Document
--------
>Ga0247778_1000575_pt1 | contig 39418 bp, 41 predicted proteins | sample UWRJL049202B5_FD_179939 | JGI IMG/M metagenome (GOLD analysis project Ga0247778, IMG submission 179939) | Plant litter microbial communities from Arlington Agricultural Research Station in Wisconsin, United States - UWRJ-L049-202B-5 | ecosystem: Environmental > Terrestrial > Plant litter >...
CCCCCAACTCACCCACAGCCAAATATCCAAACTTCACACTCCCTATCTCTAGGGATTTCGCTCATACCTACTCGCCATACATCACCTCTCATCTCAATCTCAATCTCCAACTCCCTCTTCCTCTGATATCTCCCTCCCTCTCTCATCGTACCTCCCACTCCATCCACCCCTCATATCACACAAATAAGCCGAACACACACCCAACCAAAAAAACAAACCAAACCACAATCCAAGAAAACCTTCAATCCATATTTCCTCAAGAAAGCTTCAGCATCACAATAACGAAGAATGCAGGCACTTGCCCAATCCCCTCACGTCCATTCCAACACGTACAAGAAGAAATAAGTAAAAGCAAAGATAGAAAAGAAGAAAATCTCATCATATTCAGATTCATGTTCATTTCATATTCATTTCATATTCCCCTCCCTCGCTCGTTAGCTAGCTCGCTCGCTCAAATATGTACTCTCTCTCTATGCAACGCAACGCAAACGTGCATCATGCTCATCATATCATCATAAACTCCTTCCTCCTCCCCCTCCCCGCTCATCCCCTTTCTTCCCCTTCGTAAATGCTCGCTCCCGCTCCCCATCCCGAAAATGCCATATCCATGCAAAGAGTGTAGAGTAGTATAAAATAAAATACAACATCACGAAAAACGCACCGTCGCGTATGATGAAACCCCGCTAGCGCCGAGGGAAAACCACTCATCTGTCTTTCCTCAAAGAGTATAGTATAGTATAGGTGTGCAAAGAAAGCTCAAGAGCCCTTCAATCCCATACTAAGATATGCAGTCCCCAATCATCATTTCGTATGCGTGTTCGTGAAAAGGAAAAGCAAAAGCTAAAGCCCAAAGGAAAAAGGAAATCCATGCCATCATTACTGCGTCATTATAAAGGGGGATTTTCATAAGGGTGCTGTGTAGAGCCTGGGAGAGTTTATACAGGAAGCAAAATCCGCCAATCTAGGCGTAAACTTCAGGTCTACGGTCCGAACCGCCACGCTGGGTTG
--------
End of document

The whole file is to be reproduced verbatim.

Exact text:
>Ga0247778_1000575_pt1 | contig 39418 bp, 41 predicted proteins | sample UWRJL049202B5_FD_179939 | JGI IMG/M metagenome (GOLD analysis project Ga0247778, IMG submission 179939) | Plant litter microbial communities from Arlington Agricultural Research Station in Wisconsin, United States - UWRJ-L049-202B-5 | ecosystem: Environmental > Terrestrial > Plant litter >...
CCCCCAACTCACCCACAGCCAAATATCCAAACTTCACACTCCCTATCTCTAGGGATTTCGCTCATACCTACTCGCCATACATCACCTCTCATCTCAATCTCAATCTCCAACTCCCTCTTCCTCTGATATCTCCCTCCCTCTCTCATCGTACCTCCCACTCCATCCACCCCTCATATCACACAAATAAGCCGAACACACACCCAACCAAAAAAACAAACCAAACCACAATCCAAGAAAACCTTCAATCCATATTTCCTCAAGAAAGCTTCAGCATCACAATAACGAAGAATGCAGGCACTTGCCCAATCCCCTCACGTCCATTCCAACACGTACAAGAAGAAATAAGTAAAAGCAAAGATAGAAAAGAAGAAAATCTCATCATATTCAGATTCATGTTCATTTCATATTCATTTCATATTCCCCTCCCTCGCTCGTTAGCTAGCTCGCTCGCTCAAATATGTACTCTCTCTCTATGCAACGCAACGCAAACGTGCATCATGCTCATCATATCATCATAAACTCCTTCCTCCTCCCCCTCCCCGCTCATCCCCTTTCTTCCCCTTCGTAAATGCTCGCTCCCGCTCCCCATCCCGAAAATGCCATATCCATGCAAAGAGTGTAGAGTAGTATAAAATAAAATACAACATCACGAAAAACGCACCGTCGCGTATGATGAAACCCCGCTAGCGCCGAGGGAAAACCACTCATCTGTCTTTCCTCAAAGAGTATAGTATAGTATAGGTGTGCAAAGAAAGCTCAAGAGCCCTTCAATCCCATACTAAGATATGCAGTCCCCAATCATCATTTCGTATGCGTGTTCGTGAAAAGGAAAAGCAAAAGCTAAAGCCCAAAGGAAAAAGGAAATCCATGCCATCATTACTGCGTCATTATAAAGGGGGATTTTCATAAGGGTGCTGTGTAGAGCCTGGGAGAGTTTATACAGGAAGCAAAATCCGCCAATCTAGGCGTAAACTTCAGGTCTACGGTCCGAACCGCCACGCTGGGTTG